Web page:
For warmth and comfort, bedding material should be provided. The best bedding is absorbent, clean, and dry. Some options are straw, wood shaving, sawdust, corncobs, dried corn stalks, peat, hemp, paper, and alfalfa hay. Preference is determined by cost, availability, convenience, and type of sheep. Wool sheep will not appreciate sawdust because it gets in their fleece. Paper is highly absorbent but difficult to manage in the field.
Lambs start with their mother’s milk and a light diet of pasture grass at two weeks old. After weaning the lambs from ewe’s milk at six weeks old, they can start eating dry feed of grains (wheat, oats, barley, cottonseed, corn), soybean and peanut hulls, and hay. The main diet of sheep is fresh grass and other forage and pasture vegetation. The pasture must be fertile and large enough to support the grazing of sheep for about seven hours a day (morning and afternoon). Fresh water must be constantly available, especially during the warm months and if the diet is mostly dry hay. Supplements are recommended, and must be given in the middle of the day to balance the sheep’s food intake.
good mothering instincts, real commercial potential, distinctive black markings, softest wool, mule sheep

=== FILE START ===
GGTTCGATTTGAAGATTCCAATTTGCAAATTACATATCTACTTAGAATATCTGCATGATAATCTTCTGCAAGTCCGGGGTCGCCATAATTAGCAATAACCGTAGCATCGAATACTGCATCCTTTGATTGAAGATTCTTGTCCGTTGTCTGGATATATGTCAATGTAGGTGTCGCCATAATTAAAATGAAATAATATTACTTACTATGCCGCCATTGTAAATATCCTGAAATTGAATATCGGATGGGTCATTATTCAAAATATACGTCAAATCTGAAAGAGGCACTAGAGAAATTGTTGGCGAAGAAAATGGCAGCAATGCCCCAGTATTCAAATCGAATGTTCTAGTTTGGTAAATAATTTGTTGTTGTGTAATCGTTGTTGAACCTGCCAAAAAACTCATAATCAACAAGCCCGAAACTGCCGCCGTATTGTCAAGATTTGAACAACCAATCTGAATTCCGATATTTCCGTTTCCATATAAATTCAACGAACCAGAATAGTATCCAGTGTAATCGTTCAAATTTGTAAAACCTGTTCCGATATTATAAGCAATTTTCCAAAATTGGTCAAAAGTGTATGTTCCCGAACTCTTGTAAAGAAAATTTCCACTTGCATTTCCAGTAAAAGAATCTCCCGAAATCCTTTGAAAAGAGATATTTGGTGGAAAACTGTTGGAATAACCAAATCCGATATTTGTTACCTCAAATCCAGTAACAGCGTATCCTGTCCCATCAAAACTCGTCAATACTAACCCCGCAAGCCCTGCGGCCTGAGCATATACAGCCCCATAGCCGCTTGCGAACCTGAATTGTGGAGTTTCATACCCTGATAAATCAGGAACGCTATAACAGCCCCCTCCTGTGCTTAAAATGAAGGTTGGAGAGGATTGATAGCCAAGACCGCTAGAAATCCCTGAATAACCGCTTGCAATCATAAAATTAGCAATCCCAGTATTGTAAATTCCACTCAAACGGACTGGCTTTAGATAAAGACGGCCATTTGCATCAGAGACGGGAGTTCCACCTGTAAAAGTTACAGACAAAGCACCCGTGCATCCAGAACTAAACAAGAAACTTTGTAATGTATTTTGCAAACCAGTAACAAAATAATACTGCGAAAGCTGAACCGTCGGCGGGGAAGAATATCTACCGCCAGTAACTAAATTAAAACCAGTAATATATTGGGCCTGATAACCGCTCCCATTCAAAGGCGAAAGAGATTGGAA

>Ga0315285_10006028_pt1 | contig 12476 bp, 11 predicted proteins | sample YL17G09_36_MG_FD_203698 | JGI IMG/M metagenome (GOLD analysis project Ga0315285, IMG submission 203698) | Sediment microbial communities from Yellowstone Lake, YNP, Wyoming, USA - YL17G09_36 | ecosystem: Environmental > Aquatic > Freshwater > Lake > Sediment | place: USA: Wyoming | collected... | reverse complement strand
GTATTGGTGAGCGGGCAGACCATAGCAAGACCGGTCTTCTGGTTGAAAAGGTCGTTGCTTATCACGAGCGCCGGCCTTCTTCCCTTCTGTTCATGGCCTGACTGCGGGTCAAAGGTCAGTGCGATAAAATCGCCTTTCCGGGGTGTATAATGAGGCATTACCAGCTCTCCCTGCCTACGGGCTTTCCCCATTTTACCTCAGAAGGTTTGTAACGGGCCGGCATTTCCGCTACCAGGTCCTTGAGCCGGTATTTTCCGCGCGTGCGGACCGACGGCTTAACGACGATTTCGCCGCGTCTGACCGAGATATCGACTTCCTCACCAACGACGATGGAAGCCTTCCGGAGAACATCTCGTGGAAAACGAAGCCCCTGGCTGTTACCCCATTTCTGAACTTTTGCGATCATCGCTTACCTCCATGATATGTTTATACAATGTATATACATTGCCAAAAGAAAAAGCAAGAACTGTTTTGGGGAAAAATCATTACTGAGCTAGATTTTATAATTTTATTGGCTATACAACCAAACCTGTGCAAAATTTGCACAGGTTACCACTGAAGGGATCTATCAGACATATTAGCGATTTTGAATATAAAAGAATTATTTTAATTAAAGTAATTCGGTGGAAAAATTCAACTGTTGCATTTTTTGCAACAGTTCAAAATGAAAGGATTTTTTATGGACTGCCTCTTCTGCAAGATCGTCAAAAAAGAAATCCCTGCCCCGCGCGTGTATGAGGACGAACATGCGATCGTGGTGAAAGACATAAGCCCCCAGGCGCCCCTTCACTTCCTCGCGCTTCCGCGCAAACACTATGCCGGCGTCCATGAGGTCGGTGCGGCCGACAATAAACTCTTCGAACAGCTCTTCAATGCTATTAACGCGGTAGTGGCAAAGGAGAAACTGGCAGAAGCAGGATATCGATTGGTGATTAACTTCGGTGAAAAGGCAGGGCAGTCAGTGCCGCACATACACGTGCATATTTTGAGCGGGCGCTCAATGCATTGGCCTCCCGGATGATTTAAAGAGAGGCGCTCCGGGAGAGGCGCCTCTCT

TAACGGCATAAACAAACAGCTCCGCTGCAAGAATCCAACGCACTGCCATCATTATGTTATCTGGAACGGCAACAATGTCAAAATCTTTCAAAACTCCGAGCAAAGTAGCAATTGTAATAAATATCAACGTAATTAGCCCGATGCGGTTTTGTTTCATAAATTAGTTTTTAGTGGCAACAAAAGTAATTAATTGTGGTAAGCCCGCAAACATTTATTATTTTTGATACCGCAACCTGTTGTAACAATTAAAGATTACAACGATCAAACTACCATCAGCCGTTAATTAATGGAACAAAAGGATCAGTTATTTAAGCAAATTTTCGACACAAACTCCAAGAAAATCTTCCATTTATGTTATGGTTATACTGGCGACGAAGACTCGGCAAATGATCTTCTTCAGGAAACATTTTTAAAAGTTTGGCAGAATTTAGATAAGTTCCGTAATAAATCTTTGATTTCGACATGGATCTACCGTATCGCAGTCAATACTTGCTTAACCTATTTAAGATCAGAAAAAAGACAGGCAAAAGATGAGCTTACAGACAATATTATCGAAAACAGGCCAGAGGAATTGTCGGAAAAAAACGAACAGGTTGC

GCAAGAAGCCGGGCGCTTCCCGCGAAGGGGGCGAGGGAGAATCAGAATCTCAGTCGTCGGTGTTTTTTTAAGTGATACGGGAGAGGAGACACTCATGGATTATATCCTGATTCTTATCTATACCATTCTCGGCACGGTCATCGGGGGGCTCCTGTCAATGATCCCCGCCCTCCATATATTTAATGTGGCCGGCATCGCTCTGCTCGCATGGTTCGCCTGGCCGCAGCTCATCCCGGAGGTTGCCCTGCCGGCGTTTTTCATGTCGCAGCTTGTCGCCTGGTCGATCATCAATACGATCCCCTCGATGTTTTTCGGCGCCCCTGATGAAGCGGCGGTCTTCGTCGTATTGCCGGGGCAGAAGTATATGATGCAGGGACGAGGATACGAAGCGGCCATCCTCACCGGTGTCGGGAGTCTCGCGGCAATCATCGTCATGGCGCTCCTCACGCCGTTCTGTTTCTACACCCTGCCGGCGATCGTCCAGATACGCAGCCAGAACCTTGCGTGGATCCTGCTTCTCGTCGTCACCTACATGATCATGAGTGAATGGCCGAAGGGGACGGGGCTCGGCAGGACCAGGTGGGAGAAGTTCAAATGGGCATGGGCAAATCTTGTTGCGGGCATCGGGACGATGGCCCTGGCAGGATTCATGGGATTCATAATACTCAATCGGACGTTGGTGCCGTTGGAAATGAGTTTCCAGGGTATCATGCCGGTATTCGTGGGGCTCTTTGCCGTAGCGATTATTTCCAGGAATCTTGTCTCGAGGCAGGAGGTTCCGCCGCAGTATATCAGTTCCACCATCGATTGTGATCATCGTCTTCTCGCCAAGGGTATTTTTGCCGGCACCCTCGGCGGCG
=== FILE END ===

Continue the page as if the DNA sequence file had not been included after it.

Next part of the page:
mountain breeds, framed halfbred lamb, Welsh hill breeds, Small lambs
Glenariff Pedigree Kerry Hill Sheep
The Kerry Hill breed originated in the area of Montgomeryshire in Wales.
The flock book, was first published in 1899 - being recognised as a distinctive breed from 1809.
The breed is a well balanced, sturdy sheep with ears set high and free from wool. Black nose and sharply defined black and white markings on the head and legs.
The ewe is a good mother with a plentiful supply of milk, enabling her lambs to survive where others may fail.
The lambs are further assisted by a good birth coat which resists all types of weather, enabling the lambs to be quick to their feet and actively sucking in a very short time.
Our flock at Glenariff Pedigree Livestock in Norfolk was established in 2002, we run 60 ewes and shearlings, all of which are bred to Kerry Hill tups.
We have found the breed has general good health and hardiness with a desired longevity. The lambing percentage of 175% can readily be achieved.